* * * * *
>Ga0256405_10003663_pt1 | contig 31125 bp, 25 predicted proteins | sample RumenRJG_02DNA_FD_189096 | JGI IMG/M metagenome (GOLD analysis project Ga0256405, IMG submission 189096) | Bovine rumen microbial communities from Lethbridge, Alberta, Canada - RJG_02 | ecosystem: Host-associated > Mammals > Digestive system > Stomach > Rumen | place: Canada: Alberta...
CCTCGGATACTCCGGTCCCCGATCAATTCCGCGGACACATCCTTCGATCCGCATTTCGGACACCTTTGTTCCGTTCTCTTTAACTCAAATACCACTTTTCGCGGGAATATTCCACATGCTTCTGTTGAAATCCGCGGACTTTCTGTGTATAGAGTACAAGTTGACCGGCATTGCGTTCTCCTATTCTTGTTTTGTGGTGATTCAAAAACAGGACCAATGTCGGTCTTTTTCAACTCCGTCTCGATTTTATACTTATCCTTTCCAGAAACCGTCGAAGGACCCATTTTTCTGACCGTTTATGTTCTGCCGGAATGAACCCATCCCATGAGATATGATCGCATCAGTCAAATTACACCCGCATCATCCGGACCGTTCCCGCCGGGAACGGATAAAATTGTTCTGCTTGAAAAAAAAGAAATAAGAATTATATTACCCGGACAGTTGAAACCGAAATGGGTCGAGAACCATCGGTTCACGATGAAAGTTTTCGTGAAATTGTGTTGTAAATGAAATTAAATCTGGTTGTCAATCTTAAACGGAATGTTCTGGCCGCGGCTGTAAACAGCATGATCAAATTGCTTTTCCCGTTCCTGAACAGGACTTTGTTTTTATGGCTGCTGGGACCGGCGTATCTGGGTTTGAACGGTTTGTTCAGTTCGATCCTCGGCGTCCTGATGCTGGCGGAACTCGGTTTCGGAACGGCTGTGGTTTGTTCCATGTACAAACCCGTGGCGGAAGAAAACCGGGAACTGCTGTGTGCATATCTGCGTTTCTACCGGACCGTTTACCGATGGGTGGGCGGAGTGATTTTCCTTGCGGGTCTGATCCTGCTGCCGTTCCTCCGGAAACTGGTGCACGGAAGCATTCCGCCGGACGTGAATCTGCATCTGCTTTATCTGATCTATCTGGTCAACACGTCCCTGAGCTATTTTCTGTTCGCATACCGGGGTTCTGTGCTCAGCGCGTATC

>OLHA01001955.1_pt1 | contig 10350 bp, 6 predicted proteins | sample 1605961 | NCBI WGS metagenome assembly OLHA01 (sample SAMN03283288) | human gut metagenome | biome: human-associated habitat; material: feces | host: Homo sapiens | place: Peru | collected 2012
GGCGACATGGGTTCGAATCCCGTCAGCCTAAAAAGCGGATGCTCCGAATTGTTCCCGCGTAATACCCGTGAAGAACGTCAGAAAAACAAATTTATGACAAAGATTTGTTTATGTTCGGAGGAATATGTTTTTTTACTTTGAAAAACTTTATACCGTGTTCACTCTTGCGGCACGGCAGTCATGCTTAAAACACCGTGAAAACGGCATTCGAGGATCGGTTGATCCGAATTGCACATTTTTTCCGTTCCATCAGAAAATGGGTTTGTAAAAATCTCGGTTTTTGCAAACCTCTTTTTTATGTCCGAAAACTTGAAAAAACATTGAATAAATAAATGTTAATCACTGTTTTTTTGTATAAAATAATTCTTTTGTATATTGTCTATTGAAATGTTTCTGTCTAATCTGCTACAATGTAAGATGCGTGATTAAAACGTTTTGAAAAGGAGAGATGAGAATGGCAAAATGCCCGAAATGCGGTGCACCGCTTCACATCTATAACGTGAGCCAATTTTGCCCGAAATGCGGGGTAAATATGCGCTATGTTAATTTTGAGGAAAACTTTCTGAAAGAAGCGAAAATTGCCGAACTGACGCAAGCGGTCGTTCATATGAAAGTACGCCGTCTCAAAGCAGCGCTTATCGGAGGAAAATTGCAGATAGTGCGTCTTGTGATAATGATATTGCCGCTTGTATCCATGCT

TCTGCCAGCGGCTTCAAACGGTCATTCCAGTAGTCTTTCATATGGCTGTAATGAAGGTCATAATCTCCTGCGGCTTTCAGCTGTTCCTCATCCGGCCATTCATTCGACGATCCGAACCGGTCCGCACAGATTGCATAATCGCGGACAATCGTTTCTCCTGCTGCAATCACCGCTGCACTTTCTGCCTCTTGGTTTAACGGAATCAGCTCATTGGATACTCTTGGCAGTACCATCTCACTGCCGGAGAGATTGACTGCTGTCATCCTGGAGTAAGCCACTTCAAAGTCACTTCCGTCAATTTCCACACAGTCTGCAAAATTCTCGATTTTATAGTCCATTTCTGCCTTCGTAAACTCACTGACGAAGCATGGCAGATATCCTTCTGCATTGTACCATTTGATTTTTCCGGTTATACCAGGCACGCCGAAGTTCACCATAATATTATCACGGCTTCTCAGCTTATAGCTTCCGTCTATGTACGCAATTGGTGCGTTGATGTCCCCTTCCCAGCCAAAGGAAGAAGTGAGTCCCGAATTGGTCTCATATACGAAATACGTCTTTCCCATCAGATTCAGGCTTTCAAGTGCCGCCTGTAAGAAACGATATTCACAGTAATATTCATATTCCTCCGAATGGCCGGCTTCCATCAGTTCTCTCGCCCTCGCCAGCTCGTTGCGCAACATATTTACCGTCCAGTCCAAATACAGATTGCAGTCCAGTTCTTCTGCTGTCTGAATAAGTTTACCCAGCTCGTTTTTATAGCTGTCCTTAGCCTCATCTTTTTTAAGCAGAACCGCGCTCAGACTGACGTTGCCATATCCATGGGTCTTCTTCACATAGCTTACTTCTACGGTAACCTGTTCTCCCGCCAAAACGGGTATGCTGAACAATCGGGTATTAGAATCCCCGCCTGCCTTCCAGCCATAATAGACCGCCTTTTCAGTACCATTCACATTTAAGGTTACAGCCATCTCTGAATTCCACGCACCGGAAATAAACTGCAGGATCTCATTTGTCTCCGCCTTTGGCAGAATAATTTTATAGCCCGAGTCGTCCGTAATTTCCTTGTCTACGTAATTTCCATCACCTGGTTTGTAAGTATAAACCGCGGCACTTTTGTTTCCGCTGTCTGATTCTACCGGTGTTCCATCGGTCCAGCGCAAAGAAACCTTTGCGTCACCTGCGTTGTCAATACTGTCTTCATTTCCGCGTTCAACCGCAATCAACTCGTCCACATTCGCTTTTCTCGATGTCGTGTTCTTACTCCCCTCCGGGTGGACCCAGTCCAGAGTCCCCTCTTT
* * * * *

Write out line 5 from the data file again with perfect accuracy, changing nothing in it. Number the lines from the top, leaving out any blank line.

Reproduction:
TCTGCCAGCGGCTTCAAACGGTCATTCCAGTAGTCTTTCATATGGCTGTAATGAAGGTCATAATCTCCTGCGGCTTTCAGCTGTTCCTCATCCGGCCATTCATTCGACGATCCGAACCGGTCCGCACAGATTGCATAATCGCGGACAATCGTTTCTCCTGCTGCAATCACCGCTGCACTTTCTGCCTCTTGGTTTAACGGAATCAGCTCATTGGATACTCTTGGCAGTACCATCTCACTGCCGGAGAGATTGACTGCTGTCATCCTGGAGTAAGCCACTTCAAAGTCACTTCCGTCAATTTCCACACAGTCTGCAAAATTCTCGATTTTATAGTCCATTTCTGCCTTCGTAAACTCACTGACGAAGCATGGCAGATATCCTTCTGCATTGTACCATTTGATTTTTCCGGTTATACCAGGCACGCCGAAGTTCACCATAATATTATCACGGCTTCTCAGCTTATAGCTTCCGTCTATGTACGCAATTGGTGCGTTGATGTCCCCTTCCCAGCCAAAGGAAGAAGTGAGTCCCGAATTGGTCTCATATACGAAATACGTCTTTCCCATCAGATTCAGGCTTTCAAGTGCCGCCTGTAAGAAACGATATTCACAGTAATATTCATATTCCTCCGAATGGCCGGCTTCCATCAGTTCTCTCGCCCTCGCCAGCTCGTTGCGCAACATATTTACCGTCCAGTCCAAATACAGATTGCAGTCCAGTTCTTCTGCTGTCTGAATAAGTTTACCCAGCTCGTTTTTATAGCTGTCCTTAGCCTCATCTTTTTTAAGCAGAACCGCGCTCAGACTGACGTTGCCATATCCATGGGTCTTCTTCACATAGCTTACTTCTACGGTAACCTGTTCTCCCGCCAAAACGGGTATGCTGAACAATCGGGTATTAGAATCCCCGCCTGCCTTCCAGCCATAATAGACCGCCTTTTCAGTACCATTCACATTTAAGGTTACAGCCATCTCTGAATTCCACGCACCGGAAATAAACTGCAGGATCTCATTTGTCTCCGCCTTTGGCAGAATAATTTTATAGCCCGAGTCGTCCGTAATTTCCTTGTCTACGTAATTTCCATCACCTGGTTTGTAAGTATAAACCGCGGCACTTTTGTTTCCGCTGTCTGATTCTACCGGTGTTCCATCGGTCCAGCGCAAAGAAACCTTTGCGTCACCTGCGTTGTCAATACTGTCTTCATTTCCGCGTTCAACCGCAATCAACTCGTCCACATTCGCTTTTCTCGATGTCGTGTTCTTACTCCCCTCCGGGTGGACCCAGTCCAGAGTCCCCTCTTT